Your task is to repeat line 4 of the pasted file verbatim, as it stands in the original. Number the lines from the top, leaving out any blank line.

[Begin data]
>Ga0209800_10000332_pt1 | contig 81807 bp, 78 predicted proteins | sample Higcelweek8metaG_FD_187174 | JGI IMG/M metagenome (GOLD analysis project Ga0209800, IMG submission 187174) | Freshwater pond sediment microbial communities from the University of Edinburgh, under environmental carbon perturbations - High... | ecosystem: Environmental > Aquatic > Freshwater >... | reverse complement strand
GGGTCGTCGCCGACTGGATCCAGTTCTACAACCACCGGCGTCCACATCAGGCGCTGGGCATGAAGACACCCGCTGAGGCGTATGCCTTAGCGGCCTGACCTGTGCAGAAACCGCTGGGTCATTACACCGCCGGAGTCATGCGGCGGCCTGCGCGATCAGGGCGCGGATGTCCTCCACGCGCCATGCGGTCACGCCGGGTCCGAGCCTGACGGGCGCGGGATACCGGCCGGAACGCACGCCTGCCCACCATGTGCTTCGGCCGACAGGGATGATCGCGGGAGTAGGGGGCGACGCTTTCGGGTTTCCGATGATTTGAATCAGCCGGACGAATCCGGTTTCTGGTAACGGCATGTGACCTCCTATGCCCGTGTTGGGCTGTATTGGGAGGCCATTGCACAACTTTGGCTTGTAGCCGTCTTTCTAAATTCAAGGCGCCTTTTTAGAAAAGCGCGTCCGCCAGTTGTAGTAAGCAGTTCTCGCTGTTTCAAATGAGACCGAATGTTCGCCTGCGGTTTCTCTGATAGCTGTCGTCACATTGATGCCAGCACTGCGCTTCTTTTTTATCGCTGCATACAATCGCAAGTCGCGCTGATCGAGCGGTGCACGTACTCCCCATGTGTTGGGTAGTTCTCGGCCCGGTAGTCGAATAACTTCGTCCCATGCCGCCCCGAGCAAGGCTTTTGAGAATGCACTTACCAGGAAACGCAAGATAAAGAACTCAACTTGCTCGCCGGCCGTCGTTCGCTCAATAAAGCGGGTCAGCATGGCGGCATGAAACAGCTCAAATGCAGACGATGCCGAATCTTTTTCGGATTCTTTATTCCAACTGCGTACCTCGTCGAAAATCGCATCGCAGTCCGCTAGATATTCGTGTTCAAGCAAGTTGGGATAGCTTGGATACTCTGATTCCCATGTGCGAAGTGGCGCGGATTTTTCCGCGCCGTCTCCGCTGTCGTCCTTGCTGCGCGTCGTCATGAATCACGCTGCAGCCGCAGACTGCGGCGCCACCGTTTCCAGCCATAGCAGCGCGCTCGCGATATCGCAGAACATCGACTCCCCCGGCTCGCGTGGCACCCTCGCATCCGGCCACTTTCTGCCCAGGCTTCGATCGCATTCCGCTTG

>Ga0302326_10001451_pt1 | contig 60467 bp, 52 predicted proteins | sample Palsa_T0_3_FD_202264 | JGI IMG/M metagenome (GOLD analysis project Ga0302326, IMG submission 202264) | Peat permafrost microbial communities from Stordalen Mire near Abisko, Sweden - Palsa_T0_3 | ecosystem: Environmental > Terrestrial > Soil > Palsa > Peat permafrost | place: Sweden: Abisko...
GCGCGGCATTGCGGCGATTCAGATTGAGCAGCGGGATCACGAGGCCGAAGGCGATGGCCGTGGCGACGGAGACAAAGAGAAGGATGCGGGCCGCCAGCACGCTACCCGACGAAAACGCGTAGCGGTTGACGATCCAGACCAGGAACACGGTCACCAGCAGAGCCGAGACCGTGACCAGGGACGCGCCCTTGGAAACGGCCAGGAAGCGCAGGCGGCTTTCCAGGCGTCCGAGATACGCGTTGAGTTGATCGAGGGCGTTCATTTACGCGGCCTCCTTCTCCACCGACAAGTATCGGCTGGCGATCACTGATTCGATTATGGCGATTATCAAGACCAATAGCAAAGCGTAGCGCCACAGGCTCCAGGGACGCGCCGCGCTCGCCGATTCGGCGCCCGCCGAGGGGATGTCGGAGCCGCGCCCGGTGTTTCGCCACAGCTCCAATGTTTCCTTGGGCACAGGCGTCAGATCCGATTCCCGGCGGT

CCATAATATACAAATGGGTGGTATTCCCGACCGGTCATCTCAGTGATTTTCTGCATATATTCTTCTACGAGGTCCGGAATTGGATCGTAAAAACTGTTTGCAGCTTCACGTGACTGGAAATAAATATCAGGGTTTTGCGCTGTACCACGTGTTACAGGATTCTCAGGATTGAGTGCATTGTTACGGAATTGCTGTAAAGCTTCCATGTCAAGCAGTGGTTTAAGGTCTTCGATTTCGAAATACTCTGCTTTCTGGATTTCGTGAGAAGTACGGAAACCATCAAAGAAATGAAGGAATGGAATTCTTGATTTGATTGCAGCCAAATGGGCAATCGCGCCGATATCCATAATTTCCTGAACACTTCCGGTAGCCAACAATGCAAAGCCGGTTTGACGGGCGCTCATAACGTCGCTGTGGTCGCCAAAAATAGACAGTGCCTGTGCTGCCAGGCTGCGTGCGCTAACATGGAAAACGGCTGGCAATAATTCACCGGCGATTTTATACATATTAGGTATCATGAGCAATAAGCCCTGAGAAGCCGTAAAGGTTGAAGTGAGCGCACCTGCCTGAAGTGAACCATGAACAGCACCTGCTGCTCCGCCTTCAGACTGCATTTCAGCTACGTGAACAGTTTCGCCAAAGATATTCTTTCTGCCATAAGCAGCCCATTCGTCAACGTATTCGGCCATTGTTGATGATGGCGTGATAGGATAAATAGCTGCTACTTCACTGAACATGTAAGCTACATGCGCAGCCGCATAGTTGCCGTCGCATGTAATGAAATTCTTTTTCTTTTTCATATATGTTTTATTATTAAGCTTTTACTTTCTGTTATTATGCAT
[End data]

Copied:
GCGCGGCATTGCGGCGATTCAGATTGAGCAGCGGGATCACGAGGCCGAAGGCGATGGCCGTGGCGACGGAGACAAAGAGAAGGATGCGGGCCGCCAGCACGCTACCCGACGAAAACGCGTAGCGGTTGACGATCCAGACCAGGAACACGGTCACCAGCAGAGCCGAGACCGTGACCAGGGACGCGCCCTTGGAAACGGCCAGGAAGCGCAGGCGGCTTTCCAGGCGTCCGAGATACGCGTTGAGTTGATCGAGGGCGTTCATTTACGCGGCCTCCTTCTCCACCGACAAGTATCGGCTGGCGATCACTGATTCGATTATGGCGATTATCAAGACCAATAGCAAAGCGTAGCGCCACAGGCTCCAGGGACGCGCCGCGCTCGCCGATTCGGCGCCCGCCGAGGGGATGTCGGAGCCGCGCCCGGTGTTTCGCCACAGCTCCAATGTTTCCTTGGGCACAGGCGTCAGATCCGATTCCCGGCGGT